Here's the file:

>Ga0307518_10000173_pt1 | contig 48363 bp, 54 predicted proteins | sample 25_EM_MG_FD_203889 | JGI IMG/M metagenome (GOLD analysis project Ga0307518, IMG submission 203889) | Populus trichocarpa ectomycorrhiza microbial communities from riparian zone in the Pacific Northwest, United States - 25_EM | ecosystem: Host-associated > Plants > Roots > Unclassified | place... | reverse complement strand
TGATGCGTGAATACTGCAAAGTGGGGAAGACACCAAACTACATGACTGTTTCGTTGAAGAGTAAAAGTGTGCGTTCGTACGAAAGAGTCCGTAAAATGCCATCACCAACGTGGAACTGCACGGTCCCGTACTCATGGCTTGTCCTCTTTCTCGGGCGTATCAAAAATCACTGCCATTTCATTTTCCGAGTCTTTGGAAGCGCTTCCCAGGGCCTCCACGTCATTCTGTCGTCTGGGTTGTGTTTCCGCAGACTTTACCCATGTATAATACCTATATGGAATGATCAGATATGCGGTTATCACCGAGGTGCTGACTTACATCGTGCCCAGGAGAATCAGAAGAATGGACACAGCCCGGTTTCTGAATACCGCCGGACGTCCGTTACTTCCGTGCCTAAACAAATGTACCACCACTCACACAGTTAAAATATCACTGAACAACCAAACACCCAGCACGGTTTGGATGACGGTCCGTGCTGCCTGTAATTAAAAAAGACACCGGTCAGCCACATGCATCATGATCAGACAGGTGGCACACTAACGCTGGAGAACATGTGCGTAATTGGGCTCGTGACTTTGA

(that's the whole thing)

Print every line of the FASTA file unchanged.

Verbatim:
>Ga0307518_10000173_pt1 | contig 48363 bp, 54 predicted proteins | sample 25_EM_MG_FD_203889 | JGI IMG/M metagenome (GOLD analysis project Ga0307518, IMG submission 203889) | Populus trichocarpa ectomycorrhiza microbial communities from riparian zone in the Pacific Northwest, United States - 25_EM | ecosystem: Host-associated > Plants > Roots > Unclassified | place... | reverse complement strand
TGATGCGTGAATACTGCAAAGTGGGGAAGACACCAAACTACATGACTGTTTCGTTGAAGAGTAAAAGTGTGCGTTCGTACGAAAGAGTCCGTAAAATGCCATCACCAACGTGGAACTGCACGGTCCCGTACTCATGGCTTGTCCTCTTTCTCGGGCGTATCAAAAATCACTGCCATTTCATTTTCCGAGTCTTTGGAAGCGCTTCCCAGGGCCTCCACGTCATTCTGTCGTCTGGGTTGTGTTTCCGCAGACTTTACCCATGTATAATACCTATATGGAATGATCAGATATGCGGTTATCACCGAGGTGCTGACTTACATCGTGCCCAGGAGAATCAGAAGAATGGACACAGCCCGGTTTCTGAATACCGCCGGACGTCCGTTACTTCCGTGCCTAAACAAATGTACCACCACTCACACAGTTAAAATATCACTGAACAACCAAACACCCAGCACGGTTTGGATGACGGTCCGTGCTGCCTGTAATTAAAAAAGACACCGGTCAGCCACATGCATCATGATCAGACAGGTGGCACACTAACGCTGGAGAACATGTGCGTAATTGGGCTCGTGACTTTGA